Backup Less Archive More
Time and time again I hear the word Backup and the problems associated with it. Well this article will hopefully convince people and companies that if they archive more they can backup less!
The world today is generating information faster than ever before. The issue is that we are not going to get more hours in a day; the backup window is ever decreasing and companies are fast running out of idea’s to backup their live data within the timeframe they have.
Today some companies are selectively backing up data on a daily basis, in order to at least have 1 copy every 48 hours; this issue is not going to get easier and should be resolved.
Increasing Data Volumes
Data is typically growing faster than current backup systems can cope. It is predicted by 2024 global digital data volumes will exceed 140 Zettabytes or 140 Trillion Gigabytes! That’s an enormous amount of information stored somewhere in the world’s data centres.
I have lost count as to how many times people have mentioned “the backup failed again last night”. They can fail for so many reasons and it’s not all down to human error. With the ever increasing data sprawl, trying to keep a handle on this problem is always going to end in tears. In order to manage our backups we firstly need to manage our data more efficiently by prioritising the data into more manageable chunks.
Rather than create a single backup job to backup everything, try to prioritise and create clearly defined backup jobs. At least this way it should help to find out the individual causes of backup failure, rather than reading a huge report that lists everything, by doing this reports are easier to read and analyse. Ensure you then resolve the route cause and run the backup again.
Things to consider about backup:
- Do you need to backup desktops or personal data?
- Do you have the correct agents to backup your operating systems or platforms?
- Should you be looking at an alternative supplier or vendor?
- When did you last replace your backup tapes?
- When did you last clean your tape drive?
- Do you need to backup everything?
- Have you removed or added additional servers or applications?
- Do you have networking issues?
- Do you have the correct access permissions to backup the servers?
- Who has access to the backups and what level can they see?
- When was the last time you performed a restore?
If you backup everything fantastic, but what if you need to restore everything if disaster strikes? Time is precious and backup is just a matter of housekeeping and continual management, by reducing data volumes will dramatically increase your chances of achieving a 100% success rate. In addition to this if the backup data is in the cloud, how quickly can you perform a restore?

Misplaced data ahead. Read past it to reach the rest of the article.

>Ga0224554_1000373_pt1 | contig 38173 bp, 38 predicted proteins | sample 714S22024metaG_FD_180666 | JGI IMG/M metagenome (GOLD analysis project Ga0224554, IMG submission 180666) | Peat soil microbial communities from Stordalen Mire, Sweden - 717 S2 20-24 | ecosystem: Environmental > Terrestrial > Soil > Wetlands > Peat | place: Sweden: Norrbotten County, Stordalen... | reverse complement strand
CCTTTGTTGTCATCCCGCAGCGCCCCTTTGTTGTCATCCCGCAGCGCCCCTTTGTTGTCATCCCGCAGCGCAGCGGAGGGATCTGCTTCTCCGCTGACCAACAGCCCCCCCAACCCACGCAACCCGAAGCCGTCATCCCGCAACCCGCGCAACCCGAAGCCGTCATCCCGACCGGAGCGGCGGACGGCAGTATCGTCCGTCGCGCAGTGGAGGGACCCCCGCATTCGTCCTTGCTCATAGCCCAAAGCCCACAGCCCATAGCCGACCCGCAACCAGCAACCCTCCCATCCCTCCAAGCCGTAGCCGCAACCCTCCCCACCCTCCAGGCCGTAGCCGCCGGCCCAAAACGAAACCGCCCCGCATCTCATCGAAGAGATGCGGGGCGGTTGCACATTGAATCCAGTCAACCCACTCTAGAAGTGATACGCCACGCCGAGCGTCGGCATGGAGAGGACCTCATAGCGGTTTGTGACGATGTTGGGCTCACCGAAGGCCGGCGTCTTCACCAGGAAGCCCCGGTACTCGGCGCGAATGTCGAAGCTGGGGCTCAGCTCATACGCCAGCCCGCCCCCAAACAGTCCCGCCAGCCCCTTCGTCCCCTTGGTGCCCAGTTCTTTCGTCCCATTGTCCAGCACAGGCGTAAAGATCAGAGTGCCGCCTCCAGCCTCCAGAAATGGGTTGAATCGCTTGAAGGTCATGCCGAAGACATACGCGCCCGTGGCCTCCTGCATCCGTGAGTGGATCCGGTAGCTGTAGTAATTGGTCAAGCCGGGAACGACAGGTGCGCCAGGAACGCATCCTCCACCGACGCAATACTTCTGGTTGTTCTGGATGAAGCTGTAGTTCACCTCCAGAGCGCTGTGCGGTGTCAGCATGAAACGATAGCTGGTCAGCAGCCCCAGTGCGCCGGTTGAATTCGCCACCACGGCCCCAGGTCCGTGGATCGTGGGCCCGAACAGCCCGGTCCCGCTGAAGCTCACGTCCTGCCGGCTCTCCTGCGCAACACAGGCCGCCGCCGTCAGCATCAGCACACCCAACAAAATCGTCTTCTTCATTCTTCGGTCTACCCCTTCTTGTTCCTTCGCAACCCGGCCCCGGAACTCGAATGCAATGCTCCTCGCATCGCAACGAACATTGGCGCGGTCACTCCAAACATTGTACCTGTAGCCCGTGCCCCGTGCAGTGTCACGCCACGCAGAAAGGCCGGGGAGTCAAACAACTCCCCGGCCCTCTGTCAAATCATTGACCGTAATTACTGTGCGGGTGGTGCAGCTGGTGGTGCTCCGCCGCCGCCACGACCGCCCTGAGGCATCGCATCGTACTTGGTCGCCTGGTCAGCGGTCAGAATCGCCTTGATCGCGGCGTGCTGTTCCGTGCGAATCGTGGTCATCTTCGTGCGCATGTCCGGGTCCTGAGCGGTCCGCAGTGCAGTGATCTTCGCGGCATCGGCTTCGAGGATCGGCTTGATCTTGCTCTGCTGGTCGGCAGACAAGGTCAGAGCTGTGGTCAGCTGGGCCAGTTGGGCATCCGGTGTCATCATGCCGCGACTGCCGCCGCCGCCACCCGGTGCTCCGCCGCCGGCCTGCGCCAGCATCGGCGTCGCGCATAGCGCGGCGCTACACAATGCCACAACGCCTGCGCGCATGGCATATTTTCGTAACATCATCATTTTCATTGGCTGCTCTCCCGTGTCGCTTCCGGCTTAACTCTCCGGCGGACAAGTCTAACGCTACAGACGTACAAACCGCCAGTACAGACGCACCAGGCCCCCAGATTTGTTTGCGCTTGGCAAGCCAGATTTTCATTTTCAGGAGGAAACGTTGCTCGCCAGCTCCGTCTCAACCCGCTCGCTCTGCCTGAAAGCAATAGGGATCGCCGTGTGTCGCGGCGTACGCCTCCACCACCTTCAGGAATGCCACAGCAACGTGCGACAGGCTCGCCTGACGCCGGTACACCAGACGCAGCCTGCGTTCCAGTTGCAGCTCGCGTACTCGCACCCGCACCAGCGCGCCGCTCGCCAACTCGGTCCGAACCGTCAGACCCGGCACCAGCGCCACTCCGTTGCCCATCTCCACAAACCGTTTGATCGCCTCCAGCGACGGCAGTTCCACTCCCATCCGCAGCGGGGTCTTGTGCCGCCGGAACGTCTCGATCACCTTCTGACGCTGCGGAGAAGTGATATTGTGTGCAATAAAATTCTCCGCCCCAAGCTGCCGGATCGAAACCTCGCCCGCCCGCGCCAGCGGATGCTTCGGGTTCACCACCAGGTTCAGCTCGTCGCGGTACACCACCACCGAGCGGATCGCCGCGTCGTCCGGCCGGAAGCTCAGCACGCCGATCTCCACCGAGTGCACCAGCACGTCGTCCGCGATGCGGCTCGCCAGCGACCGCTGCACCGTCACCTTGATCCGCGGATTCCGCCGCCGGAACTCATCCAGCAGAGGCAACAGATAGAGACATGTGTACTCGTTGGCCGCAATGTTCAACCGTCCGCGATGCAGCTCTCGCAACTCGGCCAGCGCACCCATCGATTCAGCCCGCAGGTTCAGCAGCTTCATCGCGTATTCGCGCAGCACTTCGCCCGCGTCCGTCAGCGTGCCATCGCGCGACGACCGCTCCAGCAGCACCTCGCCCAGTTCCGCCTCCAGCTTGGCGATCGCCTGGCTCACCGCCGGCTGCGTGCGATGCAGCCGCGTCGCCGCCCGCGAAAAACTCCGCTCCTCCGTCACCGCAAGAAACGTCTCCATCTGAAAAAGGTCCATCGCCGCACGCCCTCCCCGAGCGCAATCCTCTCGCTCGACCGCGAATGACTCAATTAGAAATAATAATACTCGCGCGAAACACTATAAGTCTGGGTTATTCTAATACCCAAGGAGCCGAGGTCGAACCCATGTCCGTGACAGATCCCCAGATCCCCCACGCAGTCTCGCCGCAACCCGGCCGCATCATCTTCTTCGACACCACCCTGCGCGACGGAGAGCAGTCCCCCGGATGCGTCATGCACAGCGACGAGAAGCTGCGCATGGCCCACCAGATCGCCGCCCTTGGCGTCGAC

Why do we backup?
- In the event of a disaster we can restore to a point in time prior to the event.
- Restore data in the event of malicious or accidental data erasure.
- To protect against virus’s and hackers.
- Restore data from one system to another.
- In case something goes wrong with a system upgrade or patch.
What are the issues with backup?
- Time constraints to backup everything.
- Ever increasing data volumes.
- Backup failure.
- Financial impact of continuously renewing backup software and systems.
- Managing backup software and agents.
- To de-dupe or not to de-dupe? This is an interesting one.
- Hard disk or tape?
- Encrypt or not?
- Onsite, offsite.
- Media collection costs.
- Data Management.
- Regulation and compliance.
- Data retention periods.
- Wear and tear.
Every so often a new faster technology comes along to hopefully alleviate some of the issues we are experiencing with backup. These technologies only provide a short term fix to a long term problem.
- LTO-9 – Much greater tape capacity 18TB native/45TB compressed
- VTL – A disk array with software that mimics a tape library
- De-duplication – Looks for common blocks and creates a hash table
- Compression – Gives us more for less, providing the data is compressible
- RAID Array – Cheaper than a VTL and uses the backup software to create the virtual tape library
- Change Backup Software – Do we upgrade or forklift upgrade to something else.
- New infrastructure – More SAN storage and virtualised environment needs additional agents.
- Systems outdated – Purchase new or upgrade existing technology
- On-going cost of software and hardware maintenance renewals
- On-going purchase of additional backup agents and software
- Purchase additional backup tapes or storage
- Increasing offsite storage costs
The indirect costs associated with backup are as follows:
- Purchase / upgrade tier 1 storage to cope with increased data volumes
- Slower performance due to increased disk fragmentation
- Increased costs for support, maintenance and upgrades
- Greater deployment of servers and management
- Increased running costs including energy
- Increased staffing costs
To De-dupe or not De-dupe that is the question
More hype has been placed on this backup saviour called Data De-duplication than any other backup technology. Why has this technology so over hyped and mis-understood? Firstly let’s explain how data de-duplication works.
Data De-duplication is a technology that initially creates a full backup of your data, but not as files only as hash tables. These data de-duplication solutions can be pre, post or in-band let me explain.